Thursday, March 26, 2020


In the west, which is generally brown, the challenge is to get things to grow.  In the east, generally green, the challenge is getting things to stop growing.

We moved to a property that has not been cultivated for pasture or animals in decades.  Aside from the dead end access road through the middle of the south part of our property, the brush is so thick that we have to bush wack our way through the areas we want to explore.

Shortly after moving here, our neighbors, the Tuckers, suggested one solution: BURN IT.
No, no, no, no, no.
Fire Bad!

As time has passed, I have warmed up to the idea of burning our property.  We witnessed the Tuckers burn part of their land.  We even saw it up close.  So this winter we were eagerly ready to give it a try, but only with their help.

I decided to reclaim the path along a fence line.  We can use this as an access path, to assess our fence line, and as a firebreak.  We cut, clipped, sawed, and hacked our way through to make a loop, connecting to the access road.  We estimate the loop is about 6 acres.




OK, let's burn it!

The conditions were never just right:  dry, a few days of no rain, low humidity, low wind.

A couple of weeks ago buds began to emerge on our trees.  The thorny bushes were waking up too.  But.... the weather forecast was 5 days with no rain.  It was our last chance of the season.

We were ready and the Tuckers took pity on us city folk and showed us how it is done.

The Tuckers had already started burning when got there. 

The first thing to do is to create a fire break.  Mr. Tucker has an awesome blower and he made a clear path to keep the fire from continuing to burn the leaves and jumping across the path we had cleared.

Then you start the fire at or near the line.  If you start it on the side of the direction the wind is blowing, you can monitor the line while it burns back slowly.

As you make your way around to the other side, if the wind kicks up and/or the fire rapidly burns, it will burn to meet up with the fire you already set and it is much less likely to jump the fire break.

We started at the SW side of our property and headed north around the loop.

There is an art to starting and spreading:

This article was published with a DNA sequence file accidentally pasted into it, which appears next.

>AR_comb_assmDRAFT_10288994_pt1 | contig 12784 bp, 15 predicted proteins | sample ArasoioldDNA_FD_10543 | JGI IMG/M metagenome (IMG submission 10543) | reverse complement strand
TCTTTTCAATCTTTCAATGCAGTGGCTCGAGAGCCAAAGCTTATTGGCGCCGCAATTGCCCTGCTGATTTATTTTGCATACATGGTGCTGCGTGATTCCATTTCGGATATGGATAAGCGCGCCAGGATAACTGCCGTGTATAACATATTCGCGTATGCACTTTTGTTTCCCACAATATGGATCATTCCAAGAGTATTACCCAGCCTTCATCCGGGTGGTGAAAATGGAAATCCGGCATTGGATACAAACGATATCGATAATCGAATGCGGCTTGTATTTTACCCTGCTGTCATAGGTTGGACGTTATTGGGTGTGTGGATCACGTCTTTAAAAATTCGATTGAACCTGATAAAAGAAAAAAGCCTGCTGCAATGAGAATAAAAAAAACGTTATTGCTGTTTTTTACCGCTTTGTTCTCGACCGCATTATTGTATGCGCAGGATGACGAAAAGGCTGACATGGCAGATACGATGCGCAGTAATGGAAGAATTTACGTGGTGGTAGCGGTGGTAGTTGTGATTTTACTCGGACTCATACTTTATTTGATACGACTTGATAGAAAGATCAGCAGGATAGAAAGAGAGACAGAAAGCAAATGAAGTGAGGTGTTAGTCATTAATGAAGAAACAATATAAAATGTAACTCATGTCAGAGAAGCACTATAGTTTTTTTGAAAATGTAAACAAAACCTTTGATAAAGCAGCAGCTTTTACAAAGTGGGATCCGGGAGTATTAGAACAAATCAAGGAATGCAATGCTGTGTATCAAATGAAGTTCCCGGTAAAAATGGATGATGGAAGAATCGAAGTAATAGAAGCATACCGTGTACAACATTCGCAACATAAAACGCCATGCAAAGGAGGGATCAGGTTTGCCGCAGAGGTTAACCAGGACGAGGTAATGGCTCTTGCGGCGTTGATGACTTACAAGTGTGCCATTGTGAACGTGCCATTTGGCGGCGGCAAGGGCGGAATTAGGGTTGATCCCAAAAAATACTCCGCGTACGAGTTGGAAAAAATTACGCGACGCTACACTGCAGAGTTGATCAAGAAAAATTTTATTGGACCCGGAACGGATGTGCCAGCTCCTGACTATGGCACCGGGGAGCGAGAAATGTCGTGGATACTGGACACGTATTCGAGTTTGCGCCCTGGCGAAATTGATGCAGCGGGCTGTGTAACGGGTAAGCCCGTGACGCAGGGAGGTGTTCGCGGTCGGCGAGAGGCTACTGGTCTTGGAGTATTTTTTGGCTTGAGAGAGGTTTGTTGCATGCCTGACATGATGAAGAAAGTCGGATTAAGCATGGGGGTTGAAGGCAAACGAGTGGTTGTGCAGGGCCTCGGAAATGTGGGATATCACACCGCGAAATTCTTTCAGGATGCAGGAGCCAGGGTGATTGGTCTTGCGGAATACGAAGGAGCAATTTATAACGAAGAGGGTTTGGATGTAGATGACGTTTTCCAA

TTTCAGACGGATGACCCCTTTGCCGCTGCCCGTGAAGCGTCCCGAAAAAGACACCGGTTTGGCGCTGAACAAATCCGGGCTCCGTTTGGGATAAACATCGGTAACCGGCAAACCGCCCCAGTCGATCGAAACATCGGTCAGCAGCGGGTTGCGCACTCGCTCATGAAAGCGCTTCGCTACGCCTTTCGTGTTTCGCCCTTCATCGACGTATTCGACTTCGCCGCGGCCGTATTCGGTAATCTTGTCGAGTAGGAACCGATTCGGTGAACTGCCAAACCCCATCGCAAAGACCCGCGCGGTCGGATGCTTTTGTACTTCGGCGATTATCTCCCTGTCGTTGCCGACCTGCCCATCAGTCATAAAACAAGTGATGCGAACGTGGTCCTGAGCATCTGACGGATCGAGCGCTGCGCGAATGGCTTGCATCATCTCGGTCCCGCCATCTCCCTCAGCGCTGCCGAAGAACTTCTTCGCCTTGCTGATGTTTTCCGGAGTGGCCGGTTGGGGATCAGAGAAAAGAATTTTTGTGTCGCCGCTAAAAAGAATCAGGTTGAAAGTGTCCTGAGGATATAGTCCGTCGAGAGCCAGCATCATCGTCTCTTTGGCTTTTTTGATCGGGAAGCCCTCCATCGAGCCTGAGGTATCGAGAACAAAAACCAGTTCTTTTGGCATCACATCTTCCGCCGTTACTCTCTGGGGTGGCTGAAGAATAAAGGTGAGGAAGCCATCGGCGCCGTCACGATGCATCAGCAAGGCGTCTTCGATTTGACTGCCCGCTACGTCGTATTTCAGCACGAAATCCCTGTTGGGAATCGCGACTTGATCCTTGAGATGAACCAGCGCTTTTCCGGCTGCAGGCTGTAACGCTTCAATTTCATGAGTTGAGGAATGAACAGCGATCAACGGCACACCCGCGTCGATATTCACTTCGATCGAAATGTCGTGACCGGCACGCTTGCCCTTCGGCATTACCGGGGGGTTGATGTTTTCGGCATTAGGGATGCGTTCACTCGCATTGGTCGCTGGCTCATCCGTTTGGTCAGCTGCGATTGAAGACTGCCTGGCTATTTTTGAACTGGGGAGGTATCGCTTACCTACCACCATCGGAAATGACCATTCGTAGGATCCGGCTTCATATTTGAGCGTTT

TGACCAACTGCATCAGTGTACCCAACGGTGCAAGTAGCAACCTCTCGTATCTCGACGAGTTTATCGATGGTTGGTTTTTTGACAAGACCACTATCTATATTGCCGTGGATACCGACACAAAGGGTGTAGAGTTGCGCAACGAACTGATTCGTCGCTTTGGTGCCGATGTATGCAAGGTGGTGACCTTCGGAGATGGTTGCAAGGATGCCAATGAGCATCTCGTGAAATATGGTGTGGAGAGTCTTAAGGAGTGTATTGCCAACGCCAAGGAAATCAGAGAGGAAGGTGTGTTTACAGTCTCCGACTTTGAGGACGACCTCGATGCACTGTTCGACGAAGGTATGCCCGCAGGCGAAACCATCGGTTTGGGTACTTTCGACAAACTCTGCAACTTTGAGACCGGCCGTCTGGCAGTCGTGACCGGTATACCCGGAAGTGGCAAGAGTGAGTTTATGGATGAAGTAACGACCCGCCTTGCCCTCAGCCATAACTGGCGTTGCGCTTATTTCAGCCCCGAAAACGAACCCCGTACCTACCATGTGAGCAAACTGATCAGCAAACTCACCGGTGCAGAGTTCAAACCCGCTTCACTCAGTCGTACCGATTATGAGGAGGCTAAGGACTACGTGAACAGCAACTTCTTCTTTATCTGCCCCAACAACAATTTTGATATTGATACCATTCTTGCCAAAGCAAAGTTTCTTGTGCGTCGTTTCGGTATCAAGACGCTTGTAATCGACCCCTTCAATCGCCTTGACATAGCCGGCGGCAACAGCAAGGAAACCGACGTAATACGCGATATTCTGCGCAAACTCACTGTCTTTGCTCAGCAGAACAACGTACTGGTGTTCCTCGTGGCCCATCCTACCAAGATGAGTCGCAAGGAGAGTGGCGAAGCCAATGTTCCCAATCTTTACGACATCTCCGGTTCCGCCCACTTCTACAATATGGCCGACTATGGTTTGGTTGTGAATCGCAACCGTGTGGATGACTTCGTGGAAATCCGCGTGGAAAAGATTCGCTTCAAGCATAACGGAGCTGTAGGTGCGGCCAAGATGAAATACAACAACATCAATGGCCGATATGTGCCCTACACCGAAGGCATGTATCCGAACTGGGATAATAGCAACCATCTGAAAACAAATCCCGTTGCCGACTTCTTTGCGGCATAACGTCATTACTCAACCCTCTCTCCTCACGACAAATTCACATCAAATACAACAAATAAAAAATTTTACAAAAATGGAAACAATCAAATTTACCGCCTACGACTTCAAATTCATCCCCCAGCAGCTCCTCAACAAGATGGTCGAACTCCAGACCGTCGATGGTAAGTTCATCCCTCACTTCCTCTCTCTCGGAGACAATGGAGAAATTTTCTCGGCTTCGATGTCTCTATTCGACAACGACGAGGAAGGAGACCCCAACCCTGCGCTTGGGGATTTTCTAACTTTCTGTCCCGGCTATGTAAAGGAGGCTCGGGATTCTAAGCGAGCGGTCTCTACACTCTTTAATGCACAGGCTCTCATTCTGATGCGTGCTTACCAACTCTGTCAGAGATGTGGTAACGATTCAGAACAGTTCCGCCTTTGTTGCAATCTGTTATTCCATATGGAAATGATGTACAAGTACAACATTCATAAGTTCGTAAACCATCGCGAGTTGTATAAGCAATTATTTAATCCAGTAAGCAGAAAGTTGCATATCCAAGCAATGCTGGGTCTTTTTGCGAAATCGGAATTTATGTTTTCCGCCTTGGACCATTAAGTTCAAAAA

We worked into the dark.

"Ok kids, have fun, just don't set each other on fire."

It was a long evening of work.  Fun and exciting at the same time.  Some picked up spreading and setting fire easily.  Me.... not so much.
Once the sun went down and the humidity increased, we had a difficult time getting the brush to burn.  But it was counted as a successful first burn.

DAY 2:
Well, the old RV was finally removed.  And the next day was dry.
  Let's burn more!
We planned to burn one loop, but there was a narrow path down to the road that could serve as a fire break.  We decided to burn the other half of the south end of our property!

The access road through the middle.

Eric trying to burn some of the brush that would not light the night before.

"Try hiding in the tall dry grass" (from the movie: The Croods)

Standing dead that caught fire and burned at the top.

It might be hard to tell if the fire actually burned anything except for the black patches on the ground to let you know where the fire was.  Some things burned better than others.  But on thing is certain.  We have a LOT MORE ROCKS!

Both sides burned.

As we were finishing up the 2nd day of burning, Mrs. Tucker said that if we burned it again in the fall, then we would really be in good shape.
I did not anticipate that this would be a multi-month two step process. 
What did not burn well this year will hopefully burn next time! 
We shall see.

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